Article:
‘ We desire to know which is the true religion’: Inter-communal rivalry and the verdict of Nile in an episode from The History of the Patriarchs of Alexandria
Oxford University Press
Reason for embargo
This is the author accepted manuscript. It is currently under an indefinite embargo pending publication by Oxford University Press. 24-month embargo to be applied on publication (due 2018)
The Nile flood remained a potent phenomenon in the lives of Medieval Egyptians just as it had in the pharaonic era. On its success depended the harvest; navigation and the mercantile economy; state revenues; and the very stability of Egyptian society. Although Medieval Egyptians now viewed the annual cycle of the river through the monotheistic lenses of Islam and Christianity, they continued to perceive it as an manifestation of divine providence and, in consequence, a judgement on Egypt’s rulers and people. A narrative from the History of the Patriarchs of Alexandria (HPA), based on a lost Coptic source, probably one John the Deacon, highlights the role that the flood was accorded in contestations of religious authenticity and political legitimacy in the Egyptian capital al-Fusṭāṭ in the 8th century AD. Using the progress of the flood as an indicator, John has the first Abbasid governor of Egypt declare: “We desire to know which of the religions is the true one.” In the subsequent narrative, this Christian author not surprisingly delivers vindication to his co-religionists. But in the meantime, he sheds light on the role of the flood and the ceremonials surrounding it in validating religious belief, devotional practice, and political legitimacy in a multi-faith Egyptian society.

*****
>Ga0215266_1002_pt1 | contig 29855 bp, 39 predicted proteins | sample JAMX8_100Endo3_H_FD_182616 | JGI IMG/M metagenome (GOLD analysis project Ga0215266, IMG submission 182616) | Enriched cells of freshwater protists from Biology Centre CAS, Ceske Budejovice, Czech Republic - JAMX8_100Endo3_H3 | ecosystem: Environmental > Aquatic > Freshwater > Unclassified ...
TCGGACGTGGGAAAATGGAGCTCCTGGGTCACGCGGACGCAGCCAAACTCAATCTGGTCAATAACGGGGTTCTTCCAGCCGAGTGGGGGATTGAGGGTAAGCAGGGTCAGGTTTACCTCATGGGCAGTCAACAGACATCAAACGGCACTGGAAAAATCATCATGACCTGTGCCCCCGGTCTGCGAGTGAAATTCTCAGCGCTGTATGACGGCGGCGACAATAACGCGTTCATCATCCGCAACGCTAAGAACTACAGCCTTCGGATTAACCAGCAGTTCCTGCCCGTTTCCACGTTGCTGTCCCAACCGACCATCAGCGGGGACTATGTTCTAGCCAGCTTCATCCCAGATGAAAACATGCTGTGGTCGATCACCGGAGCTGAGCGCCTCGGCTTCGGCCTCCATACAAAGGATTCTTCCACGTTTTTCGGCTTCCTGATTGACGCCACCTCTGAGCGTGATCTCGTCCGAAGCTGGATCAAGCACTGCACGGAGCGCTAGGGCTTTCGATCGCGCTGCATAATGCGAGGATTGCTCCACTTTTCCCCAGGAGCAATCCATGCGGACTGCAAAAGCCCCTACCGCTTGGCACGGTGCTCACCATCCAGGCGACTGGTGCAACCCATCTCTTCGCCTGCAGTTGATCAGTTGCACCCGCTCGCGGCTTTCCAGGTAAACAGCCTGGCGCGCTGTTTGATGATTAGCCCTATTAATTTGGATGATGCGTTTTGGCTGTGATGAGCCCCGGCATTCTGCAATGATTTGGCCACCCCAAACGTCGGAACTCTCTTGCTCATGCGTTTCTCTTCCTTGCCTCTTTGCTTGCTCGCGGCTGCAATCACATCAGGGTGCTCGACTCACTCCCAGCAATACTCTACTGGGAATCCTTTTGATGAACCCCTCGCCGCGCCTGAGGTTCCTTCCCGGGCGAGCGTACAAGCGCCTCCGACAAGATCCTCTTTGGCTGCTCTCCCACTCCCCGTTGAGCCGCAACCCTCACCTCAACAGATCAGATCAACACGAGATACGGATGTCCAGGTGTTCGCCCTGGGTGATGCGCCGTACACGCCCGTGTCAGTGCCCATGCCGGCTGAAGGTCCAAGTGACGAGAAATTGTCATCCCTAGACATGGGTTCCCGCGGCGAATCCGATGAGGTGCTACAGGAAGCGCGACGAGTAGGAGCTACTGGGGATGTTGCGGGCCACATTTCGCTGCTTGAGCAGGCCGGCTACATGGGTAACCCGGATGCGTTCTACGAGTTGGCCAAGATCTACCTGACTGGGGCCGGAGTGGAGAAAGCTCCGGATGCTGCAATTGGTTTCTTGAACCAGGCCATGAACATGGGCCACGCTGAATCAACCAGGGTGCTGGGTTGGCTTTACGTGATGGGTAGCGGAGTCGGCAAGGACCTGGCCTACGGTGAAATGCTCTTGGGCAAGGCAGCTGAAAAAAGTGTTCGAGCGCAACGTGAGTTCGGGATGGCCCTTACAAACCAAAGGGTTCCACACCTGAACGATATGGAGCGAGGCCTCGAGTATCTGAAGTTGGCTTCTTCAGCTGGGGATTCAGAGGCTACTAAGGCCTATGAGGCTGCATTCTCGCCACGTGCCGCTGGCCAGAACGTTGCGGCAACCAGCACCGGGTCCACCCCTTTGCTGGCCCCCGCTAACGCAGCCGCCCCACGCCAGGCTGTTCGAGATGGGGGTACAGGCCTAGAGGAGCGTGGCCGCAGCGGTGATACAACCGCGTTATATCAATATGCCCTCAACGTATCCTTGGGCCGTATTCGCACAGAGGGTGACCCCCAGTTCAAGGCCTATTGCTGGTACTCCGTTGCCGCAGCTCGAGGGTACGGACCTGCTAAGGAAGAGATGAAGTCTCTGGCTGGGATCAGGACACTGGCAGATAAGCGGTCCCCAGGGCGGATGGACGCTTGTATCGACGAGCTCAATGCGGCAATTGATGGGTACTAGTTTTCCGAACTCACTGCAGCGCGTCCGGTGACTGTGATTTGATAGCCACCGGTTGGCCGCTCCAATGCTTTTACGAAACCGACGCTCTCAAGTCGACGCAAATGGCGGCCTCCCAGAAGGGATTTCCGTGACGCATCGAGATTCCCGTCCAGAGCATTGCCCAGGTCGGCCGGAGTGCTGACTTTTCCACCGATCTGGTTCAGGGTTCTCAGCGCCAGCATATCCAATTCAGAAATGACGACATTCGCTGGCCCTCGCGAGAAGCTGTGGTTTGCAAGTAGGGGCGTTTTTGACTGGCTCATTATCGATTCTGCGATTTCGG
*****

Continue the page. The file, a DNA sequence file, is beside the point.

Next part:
This is the author accepted manuscript
In: O'Connell, ER., (Ed.) Egypt and empire: Religious identities from Roman to modern times
Place of publication